Although the committee originally hoped their recommendation would be able to make it to ballot by November 2014, they have since adjusted their expectations to May 2015. That change is due to the complexity of the public process involved in the formation of a new road district.

According to Wasco County Clerk Linda Brown, the process can take up to two years to complete.

“It’s a lengthy process that at every step of the way requires a reassessment of public approval in order to move forward,” she said.

“It’s a citizen’s initiative, and it takes an average of about 18 months to get through the entire citizen’s process.”

“Election deadlines,” Brown said, “are pretty hard, fast, and immoveable,” and in order for the committee to get the proposed district onto the November 2014 ballot, “they would have needed to have everything done within the next couple of months and, at this point, that just isn’t going to happen.”

Brown said that while the County Commission technically has the power to form a new district on its own, the move would require a huge citizen’s approval rating, such as that which occurred in the case of the Tygh Valley Fire District with about 80 to 90 percent of its population agreeing that it was in the best interests of the community to establish.

“In this kind of process,” Brown said, “you have to put the matter to a vote of people to make sure it’s what the citizens really want.”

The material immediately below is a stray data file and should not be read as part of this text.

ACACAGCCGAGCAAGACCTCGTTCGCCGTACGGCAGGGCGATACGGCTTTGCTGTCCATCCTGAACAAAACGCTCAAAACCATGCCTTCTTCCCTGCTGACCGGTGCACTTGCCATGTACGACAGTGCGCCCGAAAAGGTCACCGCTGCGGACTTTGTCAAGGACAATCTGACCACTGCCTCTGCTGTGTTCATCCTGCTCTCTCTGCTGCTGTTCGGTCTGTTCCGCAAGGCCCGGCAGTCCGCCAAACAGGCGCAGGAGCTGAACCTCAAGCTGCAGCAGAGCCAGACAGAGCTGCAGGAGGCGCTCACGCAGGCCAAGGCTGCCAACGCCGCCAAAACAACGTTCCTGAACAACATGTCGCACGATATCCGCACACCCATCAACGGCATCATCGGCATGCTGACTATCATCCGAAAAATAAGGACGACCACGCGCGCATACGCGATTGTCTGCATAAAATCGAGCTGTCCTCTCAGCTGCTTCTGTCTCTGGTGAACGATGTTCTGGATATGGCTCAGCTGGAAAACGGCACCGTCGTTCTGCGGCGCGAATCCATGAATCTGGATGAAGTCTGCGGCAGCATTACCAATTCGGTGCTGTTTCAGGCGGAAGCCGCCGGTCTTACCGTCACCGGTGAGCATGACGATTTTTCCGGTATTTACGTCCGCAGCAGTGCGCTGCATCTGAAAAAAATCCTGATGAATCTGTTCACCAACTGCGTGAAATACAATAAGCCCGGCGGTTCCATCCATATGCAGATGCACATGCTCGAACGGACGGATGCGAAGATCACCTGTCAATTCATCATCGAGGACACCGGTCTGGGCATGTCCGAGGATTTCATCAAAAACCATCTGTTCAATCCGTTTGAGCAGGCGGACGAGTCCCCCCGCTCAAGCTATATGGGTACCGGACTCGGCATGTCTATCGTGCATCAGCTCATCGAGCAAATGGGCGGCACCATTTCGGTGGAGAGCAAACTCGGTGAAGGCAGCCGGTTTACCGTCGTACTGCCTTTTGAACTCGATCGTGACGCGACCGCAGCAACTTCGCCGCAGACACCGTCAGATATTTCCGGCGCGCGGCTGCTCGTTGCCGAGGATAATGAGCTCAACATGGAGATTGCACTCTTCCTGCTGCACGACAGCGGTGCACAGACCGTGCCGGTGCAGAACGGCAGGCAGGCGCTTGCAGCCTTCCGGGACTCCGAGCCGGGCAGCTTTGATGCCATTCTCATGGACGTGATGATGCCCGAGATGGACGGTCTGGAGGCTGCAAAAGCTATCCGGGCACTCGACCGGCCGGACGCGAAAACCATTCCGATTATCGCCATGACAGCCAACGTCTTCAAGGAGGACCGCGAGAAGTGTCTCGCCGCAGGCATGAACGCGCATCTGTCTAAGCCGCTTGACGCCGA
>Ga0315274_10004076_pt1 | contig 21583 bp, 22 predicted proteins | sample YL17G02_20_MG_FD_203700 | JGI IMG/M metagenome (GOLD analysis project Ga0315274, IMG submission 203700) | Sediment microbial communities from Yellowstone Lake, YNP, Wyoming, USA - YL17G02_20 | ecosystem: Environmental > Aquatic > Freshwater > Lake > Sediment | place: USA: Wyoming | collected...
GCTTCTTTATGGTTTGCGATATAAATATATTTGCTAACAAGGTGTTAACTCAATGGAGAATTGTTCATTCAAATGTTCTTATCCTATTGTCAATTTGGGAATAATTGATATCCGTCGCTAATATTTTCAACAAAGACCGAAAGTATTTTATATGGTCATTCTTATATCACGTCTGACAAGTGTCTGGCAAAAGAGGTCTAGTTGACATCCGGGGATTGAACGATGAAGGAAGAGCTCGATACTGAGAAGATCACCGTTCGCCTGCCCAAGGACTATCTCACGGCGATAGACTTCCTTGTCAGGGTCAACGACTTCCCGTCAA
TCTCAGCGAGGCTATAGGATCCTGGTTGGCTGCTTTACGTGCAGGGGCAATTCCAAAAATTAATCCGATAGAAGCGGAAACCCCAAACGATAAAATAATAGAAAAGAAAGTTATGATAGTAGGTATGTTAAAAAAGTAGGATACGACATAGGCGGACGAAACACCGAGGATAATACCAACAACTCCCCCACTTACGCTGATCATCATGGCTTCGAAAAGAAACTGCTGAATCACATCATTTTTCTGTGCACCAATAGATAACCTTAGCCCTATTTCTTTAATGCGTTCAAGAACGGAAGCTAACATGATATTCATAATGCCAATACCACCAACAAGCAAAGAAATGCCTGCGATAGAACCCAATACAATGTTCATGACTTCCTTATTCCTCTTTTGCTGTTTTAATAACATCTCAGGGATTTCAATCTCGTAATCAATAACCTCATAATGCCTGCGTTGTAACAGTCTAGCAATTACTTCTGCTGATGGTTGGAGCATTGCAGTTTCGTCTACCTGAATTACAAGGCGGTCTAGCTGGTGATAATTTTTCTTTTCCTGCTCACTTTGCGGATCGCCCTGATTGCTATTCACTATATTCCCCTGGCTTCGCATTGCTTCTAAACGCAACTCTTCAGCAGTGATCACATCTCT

Tyler Stone, administrative officer of county staff, said that approving the committee’s recommendation will be the next step in the process.

“Everything will start as soon as the commission decides that it’s something they want to investigate and, when they do, the process will take just as long as it takes — there’s no changing that.”

In the event that the road committee’s proposal for the new district and property tax levy fails to pass, the committee recommended that the Board of Commissioners “put before the voters of the county a vehicle registration fee measure that would, if approved, increase the present fee by $43 and raise approximately $730,000 for Wasco County Roads and $435,000 for roads within the City of The Dalles.”

While this alternative measure would fall short of the committee’s original funding goal, it would at least get them a significant step closer to acquiring the revenue they need to continue meeting the demands placed on the roads each year.

“We’re trying to get this done in a way that puts us back where we need to be,” Matherly said, “and that’s at a level which will allow us to maintain the existing road system with the people we need to do it right.”

When asked what the committee intends to do next, he said, “We have no plans to change the current level of service we provide.

Right now, we’re working on developing a timeline for the process to move forward in a way that will aid others in making good decisions that fit the needs of the community.”

Members of the road committee will meet with both The Dalles City Council and the county commission again in early January to determine the best way to move forward in the coming months.